We have suicidal fruit to pick off the tree of creativity because creative people are usually living somewhat public lives, and their deaths make the news. Sometimes, while they are alive, they are talking or writing about their psychic pain. While I have always figured that my petty neurosis and relatively painless middle class upbringing make me unworthy of creative success because of the perpetual myth that creativity equals suffering, I don't think that the myth or my assumption are true, and I certainly don't think that creative people suffer because their creativity has become their responsibility instead of a gift given to them by the poetry faeries.

The kind of thinking that Ms. Gilbert is promoting here isn't doing us any favors. It is upholding a myth instead of debunking it, and it is using a myth to perpetuate yet another myth. Was ever a time in documented human history without plenty of people, probably even a majority, who believe that creativity comes from some sort of divine inspiration, the Enlightenment notwithstanding? What evidence is there that uncovering a mystery has made us worse off as a society? How can divorcing ourselves from responsibility for our powers make the world a better place? Does that mean that any extraordinary power is somehow divine? Why would it just be creativity? What about nefarious powers such as the ability to pull off the perfect crime? That's creative. Is it divine? What about all the other people who commit suicide, some at higher rates than artists? Did they just need to believe in a science faerie or welding faerie, and once they placed their skills into a supernatural being, all their psychic pain would go away?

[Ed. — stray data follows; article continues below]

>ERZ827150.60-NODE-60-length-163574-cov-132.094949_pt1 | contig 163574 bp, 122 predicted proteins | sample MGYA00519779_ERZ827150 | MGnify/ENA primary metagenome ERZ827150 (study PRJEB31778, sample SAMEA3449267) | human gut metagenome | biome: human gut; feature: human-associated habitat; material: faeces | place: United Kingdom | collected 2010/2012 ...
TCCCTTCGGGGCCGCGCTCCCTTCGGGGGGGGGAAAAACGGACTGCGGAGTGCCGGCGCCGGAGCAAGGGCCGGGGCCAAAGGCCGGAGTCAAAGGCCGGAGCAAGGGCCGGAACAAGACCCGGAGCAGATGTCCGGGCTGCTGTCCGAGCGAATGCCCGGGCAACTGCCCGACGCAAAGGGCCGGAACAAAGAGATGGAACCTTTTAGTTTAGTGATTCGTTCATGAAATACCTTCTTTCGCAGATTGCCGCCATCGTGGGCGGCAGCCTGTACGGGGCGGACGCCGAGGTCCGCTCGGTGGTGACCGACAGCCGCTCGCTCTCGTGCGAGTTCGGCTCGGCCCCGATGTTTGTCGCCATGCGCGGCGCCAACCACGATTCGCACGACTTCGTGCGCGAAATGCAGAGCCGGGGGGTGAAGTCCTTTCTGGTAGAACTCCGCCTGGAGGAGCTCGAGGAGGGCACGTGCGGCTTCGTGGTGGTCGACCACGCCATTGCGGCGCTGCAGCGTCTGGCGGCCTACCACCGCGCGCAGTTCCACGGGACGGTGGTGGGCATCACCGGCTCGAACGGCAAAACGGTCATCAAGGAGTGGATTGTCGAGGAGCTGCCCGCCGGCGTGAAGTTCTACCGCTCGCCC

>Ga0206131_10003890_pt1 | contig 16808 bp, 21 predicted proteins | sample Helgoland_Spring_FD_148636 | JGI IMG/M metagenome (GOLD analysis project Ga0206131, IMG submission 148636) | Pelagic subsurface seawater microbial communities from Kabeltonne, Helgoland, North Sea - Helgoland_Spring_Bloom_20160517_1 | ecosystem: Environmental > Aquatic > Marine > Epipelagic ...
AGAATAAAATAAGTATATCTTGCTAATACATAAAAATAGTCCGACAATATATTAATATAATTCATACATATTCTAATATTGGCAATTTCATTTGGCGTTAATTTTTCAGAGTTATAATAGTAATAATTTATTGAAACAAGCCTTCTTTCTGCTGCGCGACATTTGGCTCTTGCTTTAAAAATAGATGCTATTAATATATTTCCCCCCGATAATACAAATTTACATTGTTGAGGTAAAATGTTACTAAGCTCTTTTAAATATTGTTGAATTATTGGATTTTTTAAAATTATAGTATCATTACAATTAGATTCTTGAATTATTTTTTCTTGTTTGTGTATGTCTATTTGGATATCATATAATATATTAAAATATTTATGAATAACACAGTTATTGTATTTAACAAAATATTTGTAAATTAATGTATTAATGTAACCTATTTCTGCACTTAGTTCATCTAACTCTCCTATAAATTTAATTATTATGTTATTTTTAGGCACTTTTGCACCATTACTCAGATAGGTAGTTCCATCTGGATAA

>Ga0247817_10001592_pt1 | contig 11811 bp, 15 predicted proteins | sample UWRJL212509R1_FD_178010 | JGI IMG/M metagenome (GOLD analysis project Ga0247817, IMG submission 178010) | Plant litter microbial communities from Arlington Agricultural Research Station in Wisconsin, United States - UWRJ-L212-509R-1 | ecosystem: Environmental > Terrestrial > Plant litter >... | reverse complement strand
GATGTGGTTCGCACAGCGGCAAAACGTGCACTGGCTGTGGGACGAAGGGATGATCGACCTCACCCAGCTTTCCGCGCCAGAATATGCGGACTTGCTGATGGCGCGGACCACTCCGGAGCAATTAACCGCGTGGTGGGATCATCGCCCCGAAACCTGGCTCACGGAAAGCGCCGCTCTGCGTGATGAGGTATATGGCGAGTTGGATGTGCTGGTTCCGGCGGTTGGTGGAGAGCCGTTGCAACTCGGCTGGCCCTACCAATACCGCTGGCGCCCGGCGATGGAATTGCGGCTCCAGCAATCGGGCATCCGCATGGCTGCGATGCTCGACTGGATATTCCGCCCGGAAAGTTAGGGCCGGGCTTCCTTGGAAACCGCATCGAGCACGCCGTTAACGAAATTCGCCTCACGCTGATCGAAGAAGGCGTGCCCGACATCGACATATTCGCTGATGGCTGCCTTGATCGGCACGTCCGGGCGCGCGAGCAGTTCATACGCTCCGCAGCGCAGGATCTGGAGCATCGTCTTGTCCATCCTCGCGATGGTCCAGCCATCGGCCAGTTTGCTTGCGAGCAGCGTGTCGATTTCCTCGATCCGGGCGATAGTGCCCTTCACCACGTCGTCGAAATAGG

The Enlightenment did not kill off our artists. Our artists are not dead. Artists are everywhere, many of them not dying by their own hand or even suffering under the hideous responsibility of their brilliance. Furthermore, The Enlightenment gave us the First Amendment, among other things, allowing for not only a flourishing of the creative arts but also of religion in a secular nation.

Anyway,  if you made a decision to believe that you are not responsible, are you not still responsible for the fact that you made that decision?

The idea that there are creativity faeries rubbing faerie juice on our projects, makes as much sense to her as anything else she has ever heard to describe the creative process. Yeah, you're right, it does. It's the faeries and their emissions that write poetry. Just because we don't know the answer to a question does not mean that the answer is "Magic." Isn't it a threat to creativity to ask us to just trust some sort of mystical process and not instead ask questions and search for answers?

It's not just creative people who experience maddening blocks in their work. There are times that all of us just can't make connections. Scientists, policy makers, engineers, carpenters, and administrators have moments when something can't be resolved, even though the resolution seems so close. When we do finally figure it out, was it the faeries?

The Greeks thought it was daemons and the Romans thought it was genii because they didn't know any better.

Humans don't behave rationally much of the time. It's work for us to do so, as the brain seems wired to react on emotion. So why would we encourage irrational thinking? And why would we give it a stage?

p.s. I put as much research into this as she probably did:
The 13 careers where you are most likely to commit suicide 
The occupation with the highest suicide rate 
Physicians Are Not Invincible: Rates of Psychosocial Problems Among Physicians 
Veterinarians more likely to commit suicide 
Do Dentists have the highest suicide rate?  
Suicide by profession: lots of confusion, inconclusive data